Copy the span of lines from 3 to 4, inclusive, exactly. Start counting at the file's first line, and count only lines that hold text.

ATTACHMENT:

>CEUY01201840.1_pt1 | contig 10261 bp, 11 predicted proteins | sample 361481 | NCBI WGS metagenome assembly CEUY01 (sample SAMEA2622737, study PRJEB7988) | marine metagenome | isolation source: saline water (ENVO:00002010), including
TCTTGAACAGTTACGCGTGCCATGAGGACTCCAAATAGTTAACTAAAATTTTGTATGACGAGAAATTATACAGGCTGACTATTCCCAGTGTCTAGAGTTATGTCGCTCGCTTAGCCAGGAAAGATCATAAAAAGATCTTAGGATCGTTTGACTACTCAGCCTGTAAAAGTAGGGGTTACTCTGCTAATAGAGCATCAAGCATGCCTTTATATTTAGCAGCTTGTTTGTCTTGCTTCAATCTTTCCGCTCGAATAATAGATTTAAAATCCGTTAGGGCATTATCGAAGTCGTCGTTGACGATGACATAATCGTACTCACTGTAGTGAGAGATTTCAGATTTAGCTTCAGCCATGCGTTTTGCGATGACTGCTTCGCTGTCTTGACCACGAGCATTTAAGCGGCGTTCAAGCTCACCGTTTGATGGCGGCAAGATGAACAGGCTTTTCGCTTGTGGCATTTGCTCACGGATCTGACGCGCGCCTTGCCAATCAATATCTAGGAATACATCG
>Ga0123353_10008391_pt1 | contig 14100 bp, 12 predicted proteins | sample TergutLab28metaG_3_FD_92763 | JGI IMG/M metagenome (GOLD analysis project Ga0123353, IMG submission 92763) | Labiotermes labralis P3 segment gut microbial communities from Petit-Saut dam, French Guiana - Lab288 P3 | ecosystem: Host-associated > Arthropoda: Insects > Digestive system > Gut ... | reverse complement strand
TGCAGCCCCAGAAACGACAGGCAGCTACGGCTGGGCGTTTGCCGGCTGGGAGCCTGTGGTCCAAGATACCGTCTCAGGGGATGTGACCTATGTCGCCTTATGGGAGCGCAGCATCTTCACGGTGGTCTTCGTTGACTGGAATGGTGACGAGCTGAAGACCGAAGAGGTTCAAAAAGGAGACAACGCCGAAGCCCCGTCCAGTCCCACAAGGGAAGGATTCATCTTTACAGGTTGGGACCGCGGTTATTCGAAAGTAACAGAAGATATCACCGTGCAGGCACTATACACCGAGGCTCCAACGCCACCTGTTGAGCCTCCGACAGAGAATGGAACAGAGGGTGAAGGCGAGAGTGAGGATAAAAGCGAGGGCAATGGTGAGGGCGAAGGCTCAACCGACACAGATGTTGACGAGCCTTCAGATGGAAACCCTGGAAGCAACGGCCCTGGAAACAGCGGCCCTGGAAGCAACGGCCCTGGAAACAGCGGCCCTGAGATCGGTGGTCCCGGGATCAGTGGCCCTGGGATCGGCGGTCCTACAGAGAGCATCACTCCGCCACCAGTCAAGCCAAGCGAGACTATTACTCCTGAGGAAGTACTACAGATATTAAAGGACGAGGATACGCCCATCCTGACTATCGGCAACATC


>Ga0123353_10008391_pt1 | contig 14100 bp, 12 predicted proteins | sample TergutLab28metaG_3_FD_92763 | JGI IMG/M metagenome (GOLD analysis project Ga0123353, IMG submission 92763) | Labiotermes labralis P3 segment gut microbial communities from Petit-Saut dam, French Guiana - Lab288 P3 | ecosystem: Host-associated > Arthropoda: Insects > Digestive system > Gut ... | reverse complement strand
TGCAGCCCCAGAAACGACAGGCAGCTACGGCTGGGCGTTTGCCGGCTGGGAGCCTGTGGTCCAAGATACCGTCTCAGGGGATGTGACCTATGTCGCCTTATGGGAGCGCAGCATCTTCACGGTGGTCTTCGTTGACTGGAATGGTGACGAGCTGAAGACCGAAGAGGTTCAAAAAGGAGACAACGCCGAAGCCCCGTCCAGTCCCACAAGGGAAGGATTCATCTTTACAGGTTGGGACCGCGGTTATTCGAAAGTAACAGAAGATATCACCGTGCAGGCACTATACACCGAGGCTCCAACGCCACCTGTTGAGCCTCCGACAGAGAATGGAACAGAGGGTGAAGGCGAGAGTGAGGATAAAAGCGAGGGCAATGGTGAGGGCGAAGGCTCAACCGACACAGATGTTGACGAGCCTTCAGATGGAAACCCTGGAAGCAACGGCCCTGGAAACAGCGGCCCTGGAAGCAACGGCCCTGGAAACAGCGGCCCTGAGATCGGTGGTCCCGGGATCAGTGGCCCTGGGATCGGCGGTCCTACAGAGAGCATCACTCCGCCACCAGTCAAGCCAAGCGAGACTATTACTCCTGAGGAAGTACTACAGATATTAAAGGACGAGGATACGCCCATCCTGACTATCGGCAACATC